Lady showing concern of elderly person with sundowning
Sundowner’s syndrome, most commonly called sundowning, affects some twenty percent of people who have Alzheimer’s disease and dementia. People with dementia who “sundown” get confused and agitated as the sun goes down — and sometimes through the night.
Sundowning may prevent people with dementia from sleeping well. It may also make them more likely to wander. Due to the stress it puts on caregivers, sundowning is one of the leading causes of caregiver burnout. As a caregiver for someone dealing with sundowning, it is important to know the symptoms to help understand what you are going to be contending with. Read More
The holiday season is typically thought of as a time of merriment, festivities, and visiting with family and friends. For older adults, however, the holidays can present some very unique challenges. For example, crowded family gatherings might be overwhelming, particularly for those with dementia. As a caregiver, you have more to think about than just yourself. Taking time to plan ahead can ease the stress and help make things a lot smoother and easier. Read More
Home care has become increasingly popular as an assisted living option, as more elderly people need assistance. Because of the latest medical breakthroughs, millions of adults are now finding themselves taking care of older relatives and parents. When do you decide to utilize home care versus doing it on your own? Read More
Many Alzheimer’s caregivers are deeply dedicated and feel like they can handle anything. Usually they are often so burned out they can’t even imagine how anyone could assist them. In addition, they may be reluctant to ask for help because they don’t want to impose and because they’re afraid people will refuse to help. Reaching out will help avoid getting burned out. We have put together some information on how to get the assistance the caregiver needs. Read More
This is part three of a series that offers some helpful tips to avoid caregiver burnout when dealing with someone suffering with Alzheimer’s disease. Learning as much as possible about Alzheimer’s can help alleviate burnout and make life easier for you and the person afflicted with this disease. This part discusses realistic expectations and setting up a game plan. This is the final part of that series. Read More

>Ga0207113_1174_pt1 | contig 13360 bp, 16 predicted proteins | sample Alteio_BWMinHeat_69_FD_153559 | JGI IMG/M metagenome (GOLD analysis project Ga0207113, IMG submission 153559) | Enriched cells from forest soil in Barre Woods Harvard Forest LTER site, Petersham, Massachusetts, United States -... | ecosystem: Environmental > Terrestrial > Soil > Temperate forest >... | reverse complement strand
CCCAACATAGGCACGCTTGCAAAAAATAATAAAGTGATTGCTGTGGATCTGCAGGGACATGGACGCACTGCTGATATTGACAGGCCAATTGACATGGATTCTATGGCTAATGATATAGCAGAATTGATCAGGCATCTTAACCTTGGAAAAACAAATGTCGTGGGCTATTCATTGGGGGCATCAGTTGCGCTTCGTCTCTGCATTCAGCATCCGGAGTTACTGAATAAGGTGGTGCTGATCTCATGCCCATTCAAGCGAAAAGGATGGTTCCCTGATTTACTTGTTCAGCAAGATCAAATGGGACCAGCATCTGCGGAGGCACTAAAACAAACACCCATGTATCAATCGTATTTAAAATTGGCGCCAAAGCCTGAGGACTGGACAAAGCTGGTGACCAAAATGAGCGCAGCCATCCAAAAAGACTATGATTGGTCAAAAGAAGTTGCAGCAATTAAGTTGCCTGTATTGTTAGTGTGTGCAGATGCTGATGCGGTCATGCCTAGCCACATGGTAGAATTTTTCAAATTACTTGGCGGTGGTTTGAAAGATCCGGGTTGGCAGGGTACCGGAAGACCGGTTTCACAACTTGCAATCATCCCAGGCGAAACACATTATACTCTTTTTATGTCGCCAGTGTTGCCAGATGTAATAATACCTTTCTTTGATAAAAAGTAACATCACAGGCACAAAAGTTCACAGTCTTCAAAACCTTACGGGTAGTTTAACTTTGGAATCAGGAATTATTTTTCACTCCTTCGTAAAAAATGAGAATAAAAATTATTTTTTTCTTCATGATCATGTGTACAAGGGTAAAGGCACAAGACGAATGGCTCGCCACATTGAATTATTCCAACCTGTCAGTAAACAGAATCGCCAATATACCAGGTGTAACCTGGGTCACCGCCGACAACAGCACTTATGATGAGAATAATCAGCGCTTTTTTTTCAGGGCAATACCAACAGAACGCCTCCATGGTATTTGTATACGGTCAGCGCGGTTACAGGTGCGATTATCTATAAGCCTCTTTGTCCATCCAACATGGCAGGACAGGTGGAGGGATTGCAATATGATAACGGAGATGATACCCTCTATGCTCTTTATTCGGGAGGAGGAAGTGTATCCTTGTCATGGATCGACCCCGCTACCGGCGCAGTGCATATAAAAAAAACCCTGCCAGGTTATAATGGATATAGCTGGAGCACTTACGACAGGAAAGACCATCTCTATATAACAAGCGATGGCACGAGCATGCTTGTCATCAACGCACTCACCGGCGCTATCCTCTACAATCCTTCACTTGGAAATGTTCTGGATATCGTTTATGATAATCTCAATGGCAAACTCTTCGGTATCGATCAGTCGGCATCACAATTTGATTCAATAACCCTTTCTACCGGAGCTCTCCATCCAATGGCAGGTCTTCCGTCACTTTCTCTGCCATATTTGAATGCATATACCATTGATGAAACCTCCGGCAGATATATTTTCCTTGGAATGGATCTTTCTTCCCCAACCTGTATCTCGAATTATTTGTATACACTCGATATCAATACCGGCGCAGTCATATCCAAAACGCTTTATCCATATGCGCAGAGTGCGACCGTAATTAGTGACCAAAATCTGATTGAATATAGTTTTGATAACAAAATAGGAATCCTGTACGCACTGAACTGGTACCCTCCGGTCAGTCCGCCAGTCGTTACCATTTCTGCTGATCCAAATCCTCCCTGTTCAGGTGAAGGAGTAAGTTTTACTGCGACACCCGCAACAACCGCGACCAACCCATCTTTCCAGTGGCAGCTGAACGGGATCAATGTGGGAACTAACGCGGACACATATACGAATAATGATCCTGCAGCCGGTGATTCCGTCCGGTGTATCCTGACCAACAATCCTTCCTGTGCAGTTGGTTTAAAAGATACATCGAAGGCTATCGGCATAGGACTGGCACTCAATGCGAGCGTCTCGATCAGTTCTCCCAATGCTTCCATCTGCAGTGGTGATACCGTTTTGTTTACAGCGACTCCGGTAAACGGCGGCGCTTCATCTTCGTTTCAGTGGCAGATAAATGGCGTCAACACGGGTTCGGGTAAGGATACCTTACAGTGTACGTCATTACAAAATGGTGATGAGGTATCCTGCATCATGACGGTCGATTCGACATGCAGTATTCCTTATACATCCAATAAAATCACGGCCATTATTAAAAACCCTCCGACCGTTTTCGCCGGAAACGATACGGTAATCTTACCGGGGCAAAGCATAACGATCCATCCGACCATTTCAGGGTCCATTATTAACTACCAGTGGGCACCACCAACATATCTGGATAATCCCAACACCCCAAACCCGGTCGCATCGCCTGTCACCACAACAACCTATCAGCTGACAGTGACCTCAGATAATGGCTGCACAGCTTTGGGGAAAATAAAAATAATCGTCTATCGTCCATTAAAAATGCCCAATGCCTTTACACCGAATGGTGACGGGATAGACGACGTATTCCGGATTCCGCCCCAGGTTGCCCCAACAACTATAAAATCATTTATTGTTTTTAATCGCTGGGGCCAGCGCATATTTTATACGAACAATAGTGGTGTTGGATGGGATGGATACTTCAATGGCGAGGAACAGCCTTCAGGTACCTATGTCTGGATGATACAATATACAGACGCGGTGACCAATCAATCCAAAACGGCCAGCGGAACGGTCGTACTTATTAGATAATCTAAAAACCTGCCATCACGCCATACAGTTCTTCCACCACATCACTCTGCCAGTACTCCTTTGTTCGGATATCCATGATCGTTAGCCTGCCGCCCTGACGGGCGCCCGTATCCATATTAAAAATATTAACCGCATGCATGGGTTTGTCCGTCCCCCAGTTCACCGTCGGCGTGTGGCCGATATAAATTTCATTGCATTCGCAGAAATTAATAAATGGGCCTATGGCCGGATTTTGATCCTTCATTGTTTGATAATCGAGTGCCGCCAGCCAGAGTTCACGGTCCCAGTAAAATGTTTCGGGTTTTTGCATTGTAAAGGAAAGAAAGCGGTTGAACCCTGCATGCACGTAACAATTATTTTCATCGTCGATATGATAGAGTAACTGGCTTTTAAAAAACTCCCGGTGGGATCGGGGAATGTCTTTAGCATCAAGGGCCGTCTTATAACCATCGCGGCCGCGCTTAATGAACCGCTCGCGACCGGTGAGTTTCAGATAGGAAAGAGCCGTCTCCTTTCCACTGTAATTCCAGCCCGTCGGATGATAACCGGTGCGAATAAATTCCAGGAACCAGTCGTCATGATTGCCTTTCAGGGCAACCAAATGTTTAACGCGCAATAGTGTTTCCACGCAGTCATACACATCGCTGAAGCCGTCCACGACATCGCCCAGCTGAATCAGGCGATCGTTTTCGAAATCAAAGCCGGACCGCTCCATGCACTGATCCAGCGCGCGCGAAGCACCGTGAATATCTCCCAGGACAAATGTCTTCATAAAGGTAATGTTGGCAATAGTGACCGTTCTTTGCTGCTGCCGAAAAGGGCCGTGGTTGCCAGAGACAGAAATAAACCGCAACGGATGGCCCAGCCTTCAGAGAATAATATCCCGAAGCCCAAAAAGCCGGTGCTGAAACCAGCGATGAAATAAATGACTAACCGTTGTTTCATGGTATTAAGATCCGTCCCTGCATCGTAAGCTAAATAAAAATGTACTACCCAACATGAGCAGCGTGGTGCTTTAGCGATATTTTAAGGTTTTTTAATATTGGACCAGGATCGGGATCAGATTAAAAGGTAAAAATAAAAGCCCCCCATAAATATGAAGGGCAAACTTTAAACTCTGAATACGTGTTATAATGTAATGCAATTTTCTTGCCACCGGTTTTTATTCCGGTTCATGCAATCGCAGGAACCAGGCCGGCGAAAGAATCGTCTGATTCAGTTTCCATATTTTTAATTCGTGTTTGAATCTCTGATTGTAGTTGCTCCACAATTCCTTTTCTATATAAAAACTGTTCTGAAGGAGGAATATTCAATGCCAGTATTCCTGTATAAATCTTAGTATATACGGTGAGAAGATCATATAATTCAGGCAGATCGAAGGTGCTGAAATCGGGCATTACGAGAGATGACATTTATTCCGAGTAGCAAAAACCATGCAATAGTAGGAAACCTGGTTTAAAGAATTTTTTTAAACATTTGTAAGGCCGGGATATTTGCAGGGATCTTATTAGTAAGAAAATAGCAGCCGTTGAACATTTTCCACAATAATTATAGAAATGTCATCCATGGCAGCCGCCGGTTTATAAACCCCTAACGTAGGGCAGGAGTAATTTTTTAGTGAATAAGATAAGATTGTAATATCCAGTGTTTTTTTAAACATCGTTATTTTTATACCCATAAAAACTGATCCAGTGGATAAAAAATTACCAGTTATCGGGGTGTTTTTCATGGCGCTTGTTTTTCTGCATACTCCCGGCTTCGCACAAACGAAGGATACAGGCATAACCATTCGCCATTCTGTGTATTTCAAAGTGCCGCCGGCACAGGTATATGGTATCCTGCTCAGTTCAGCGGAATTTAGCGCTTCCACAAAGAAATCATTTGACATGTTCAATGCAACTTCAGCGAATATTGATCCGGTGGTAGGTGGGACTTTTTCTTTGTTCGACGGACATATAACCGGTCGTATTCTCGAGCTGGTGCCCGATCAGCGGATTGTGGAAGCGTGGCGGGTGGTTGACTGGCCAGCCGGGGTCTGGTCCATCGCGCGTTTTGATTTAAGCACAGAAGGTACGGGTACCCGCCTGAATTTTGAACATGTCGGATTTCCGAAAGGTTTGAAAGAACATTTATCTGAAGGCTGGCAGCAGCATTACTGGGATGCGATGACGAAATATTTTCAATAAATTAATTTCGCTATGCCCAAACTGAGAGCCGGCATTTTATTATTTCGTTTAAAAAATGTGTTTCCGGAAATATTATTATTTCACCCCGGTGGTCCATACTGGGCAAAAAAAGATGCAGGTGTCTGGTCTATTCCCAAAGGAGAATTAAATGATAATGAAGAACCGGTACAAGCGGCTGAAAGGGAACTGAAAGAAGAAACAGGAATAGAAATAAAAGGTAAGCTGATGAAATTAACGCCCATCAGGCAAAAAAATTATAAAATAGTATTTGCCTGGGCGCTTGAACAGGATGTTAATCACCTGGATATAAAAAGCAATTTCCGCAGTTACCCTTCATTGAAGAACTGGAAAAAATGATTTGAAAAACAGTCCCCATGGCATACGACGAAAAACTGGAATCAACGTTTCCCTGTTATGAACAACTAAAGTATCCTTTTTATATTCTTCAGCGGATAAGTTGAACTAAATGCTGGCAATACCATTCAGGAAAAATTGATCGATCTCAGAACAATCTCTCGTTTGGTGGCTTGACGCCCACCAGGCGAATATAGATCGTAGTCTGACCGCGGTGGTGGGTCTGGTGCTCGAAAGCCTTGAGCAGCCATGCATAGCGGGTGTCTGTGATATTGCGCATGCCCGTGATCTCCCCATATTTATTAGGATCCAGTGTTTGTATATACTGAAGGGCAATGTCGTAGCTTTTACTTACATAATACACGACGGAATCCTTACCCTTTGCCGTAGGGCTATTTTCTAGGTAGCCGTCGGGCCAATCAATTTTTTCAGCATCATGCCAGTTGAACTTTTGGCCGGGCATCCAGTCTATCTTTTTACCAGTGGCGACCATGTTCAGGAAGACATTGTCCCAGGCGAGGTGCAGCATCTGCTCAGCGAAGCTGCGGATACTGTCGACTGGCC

If the person with Alzheimer’s is a member of your family, your immediate family is likely to be your primary source of support and relief. Siblings often trade off care duty and share financial obligations.
But there are tremendous emotional benefits to a united family, too. Decision making is much easier when families are in general agreement. You’ll also be less likely to feel guilty or isolated, second-guess yourself, or waste mental energy feeling resentful or unappreciated if you can all work toward consensus (or at least mutual respect). Read More
Most people simply dive in to the responsibility of caring for someone with Alzheimer’s disease and then take it one day at a time. That sounds like the best course of action right? Before you find yourself combating both his disease and your own emotional strain and battle fatigue, be sure you have these stress-busters on your side. If you don’t cover yourself first then your no help to him. Read More
A messy house is not necessarily a cause for concern. First, take into consideration underlying reasons. If the elder is recovering from illness or injury, they may not have the ability to keep up their normal routine due to pain. If it has been awhile since you’ve seen the elder—maybe they don’t keep their house the same as they did when you were younger. You need to assess if this is by choice or lack of ability. Drastic changes, especially, are the concern. For both of those issues housekeeping services will help. If the holidays are near there can be other factors such as depression of the loss of loved ones or the family’s inability to come together. Still, you can be sensitive to recognize warning signs during occasional visits. See other warning signs that care may be needed. Download our printable checklist to see if care might be needed.
More than collecting, hoarding hampers everyday life by the excessive collection of unnecessary items. When hoarding becomes an issue, items which are not only unnecessary—but often unusable—are carefully guarded.
Many times, the hoarder is unaware how bad their situation has grown. Remember, it often takes time to amass the items. They have become used to the living situation gradually.
Hoarding is linked to some of the other signs that care is needed, such as mobility, safety concerns and housekeeping changes. Read More
Finances are tricky, for one thing, most people keep them very private. Our recent newsletter mentioned Why You Should Share Online Passwords. But for the most part, you may not discover that an elder is having difficulty with finances without a few pointed questions.
Ask yourself: Do they express fear or uncertainty about ability to provide food and shelter?
The Washington Post suggests that you get the whole picture first. WikiHow has a few other tips to cope when family members are having financial difficulty. Read More